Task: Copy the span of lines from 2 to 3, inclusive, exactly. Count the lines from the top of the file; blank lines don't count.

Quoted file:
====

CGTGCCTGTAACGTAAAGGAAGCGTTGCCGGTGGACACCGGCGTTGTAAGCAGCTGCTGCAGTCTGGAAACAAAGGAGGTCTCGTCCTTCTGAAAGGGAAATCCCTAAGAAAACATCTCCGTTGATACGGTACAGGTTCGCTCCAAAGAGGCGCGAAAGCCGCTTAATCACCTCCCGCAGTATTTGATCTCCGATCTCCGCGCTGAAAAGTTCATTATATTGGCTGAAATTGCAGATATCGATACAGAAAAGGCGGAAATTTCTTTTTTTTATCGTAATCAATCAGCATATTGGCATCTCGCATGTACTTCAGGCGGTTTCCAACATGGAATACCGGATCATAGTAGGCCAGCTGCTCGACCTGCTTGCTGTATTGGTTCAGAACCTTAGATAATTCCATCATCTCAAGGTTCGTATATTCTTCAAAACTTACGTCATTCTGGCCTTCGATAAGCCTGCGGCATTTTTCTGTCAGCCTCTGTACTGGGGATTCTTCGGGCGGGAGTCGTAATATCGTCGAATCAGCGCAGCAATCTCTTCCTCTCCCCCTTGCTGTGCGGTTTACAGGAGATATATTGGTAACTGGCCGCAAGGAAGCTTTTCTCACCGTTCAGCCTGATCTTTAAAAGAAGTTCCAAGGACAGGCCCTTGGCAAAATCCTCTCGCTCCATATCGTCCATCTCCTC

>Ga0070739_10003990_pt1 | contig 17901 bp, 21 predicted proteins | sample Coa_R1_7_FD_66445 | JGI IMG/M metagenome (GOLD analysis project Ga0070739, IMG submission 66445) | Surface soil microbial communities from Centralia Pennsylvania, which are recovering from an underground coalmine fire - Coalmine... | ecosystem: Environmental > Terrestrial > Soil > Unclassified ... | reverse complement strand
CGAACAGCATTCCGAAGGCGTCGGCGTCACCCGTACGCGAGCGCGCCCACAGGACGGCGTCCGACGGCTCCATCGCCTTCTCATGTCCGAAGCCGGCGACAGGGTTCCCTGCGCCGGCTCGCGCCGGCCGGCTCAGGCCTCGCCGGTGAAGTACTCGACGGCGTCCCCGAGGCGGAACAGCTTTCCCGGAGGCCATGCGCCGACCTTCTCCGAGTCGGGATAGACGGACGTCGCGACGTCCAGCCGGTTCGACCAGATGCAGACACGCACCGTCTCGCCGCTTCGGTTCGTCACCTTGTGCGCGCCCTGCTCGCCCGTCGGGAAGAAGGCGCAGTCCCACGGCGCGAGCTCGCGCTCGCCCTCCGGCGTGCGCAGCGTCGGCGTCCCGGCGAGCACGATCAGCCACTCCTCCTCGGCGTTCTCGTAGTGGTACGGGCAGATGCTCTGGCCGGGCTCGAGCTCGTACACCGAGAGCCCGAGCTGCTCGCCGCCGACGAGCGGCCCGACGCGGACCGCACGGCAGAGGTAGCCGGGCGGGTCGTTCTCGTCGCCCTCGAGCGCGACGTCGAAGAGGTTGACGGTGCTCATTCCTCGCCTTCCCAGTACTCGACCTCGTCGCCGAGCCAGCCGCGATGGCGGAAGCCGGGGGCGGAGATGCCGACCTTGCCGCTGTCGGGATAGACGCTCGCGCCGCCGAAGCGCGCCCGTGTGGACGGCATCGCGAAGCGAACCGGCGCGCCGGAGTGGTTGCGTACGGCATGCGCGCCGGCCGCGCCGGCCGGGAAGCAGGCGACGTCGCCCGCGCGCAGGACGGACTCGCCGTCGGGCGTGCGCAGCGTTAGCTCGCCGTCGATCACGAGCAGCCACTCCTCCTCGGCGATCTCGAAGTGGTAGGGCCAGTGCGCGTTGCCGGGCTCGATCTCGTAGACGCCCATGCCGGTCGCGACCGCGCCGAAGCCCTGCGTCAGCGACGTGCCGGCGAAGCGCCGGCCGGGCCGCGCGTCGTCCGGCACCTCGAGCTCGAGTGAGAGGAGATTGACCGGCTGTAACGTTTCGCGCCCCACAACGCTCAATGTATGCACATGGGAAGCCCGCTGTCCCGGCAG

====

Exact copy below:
>Ga0070739_10003990_pt1 | contig 17901 bp, 21 predicted proteins | sample Coa_R1_7_FD_66445 | JGI IMG/M metagenome (GOLD analysis project Ga0070739, IMG submission 66445) | Surface soil microbial communities from Centralia Pennsylvania, which are recovering from an underground coalmine fire - Coalmine... | ecosystem: Environmental > Terrestrial > Soil > Unclassified ... | reverse complement strand
CGAACAGCATTCCGAAGGCGTCGGCGTCACCCGTACGCGAGCGCGCCCACAGGACGGCGTCCGACGGCTCCATCGCCTTCTCATGTCCGAAGCCGGCGACAGGGTTCCCTGCGCCGGCTCGCGCCGGCCGGCTCAGGCCTCGCCGGTGAAGTACTCGACGGCGTCCCCGAGGCGGAACAGCTTTCCCGGAGGCCATGCGCCGACCTTCTCCGAGTCGGGATAGACGGACGTCGCGACGTCCAGCCGGTTCGACCAGATGCAGACACGCACCGTCTCGCCGCTTCGGTTCGTCACCTTGTGCGCGCCCTGCTCGCCCGTCGGGAAGAAGGCGCAGTCCCACGGCGCGAGCTCGCGCTCGCCCTCCGGCGTGCGCAGCGTCGGCGTCCCGGCGAGCACGATCAGCCACTCCTCCTCGGCGTTCTCGTAGTGGTACGGGCAGATGCTCTGGCCGGGCTCGAGCTCGTACACCGAGAGCCCGAGCTGCTCGCCGCCGACGAGCGGCCCGACGCGGACCGCACGGCAGAGGTAGCCGGGCGGGTCGTTCTCGTCGCCCTCGAGCGCGACGTCGAAGAGGTTGACGGTGCTCATTCCTCGCCTTCCCAGTACTCGACCTCGTCGCCGAGCCAGCCGCGATGGCGGAAGCCGGGGGCGGAGATGCCGACCTTGCCGCTGTCGGGATAGACGCTCGCGCCGCCGAAGCGCGCCCGTGTGGACGGCATCGCGAAGCGAACCGGCGCGCCGGAGTGGTTGCGTACGGCATGCGCGCCGGCCGCGCCGGCCGGGAAGCAGGCGACGTCGCCCGCGCGCAGGACGGACTCGCCGTCGGGCGTGCGCAGCGTTAGCTCGCCGTCGATCACGAGCAGCCACTCCTCCTCGGCGATCTCGAAGTGGTAGGGCCAGTGCGCGTTGCCGGGCTCGATCTCGTAGACGCCCATGCCGGTCGCGACCGCGCCGAAGCCCTGCGTCAGCGACGTGCCGGCGAAGCGCCGGCCGGGCCGCGCGTCGTCCGGCACCTCGAGCTCGAGTGAGAGGAGATTGACCGGCTGTAACGTTTCGCGCCCCACAACGCTCAATGTATGCACATGGGAAGCCCGCTGTCCCGGCAG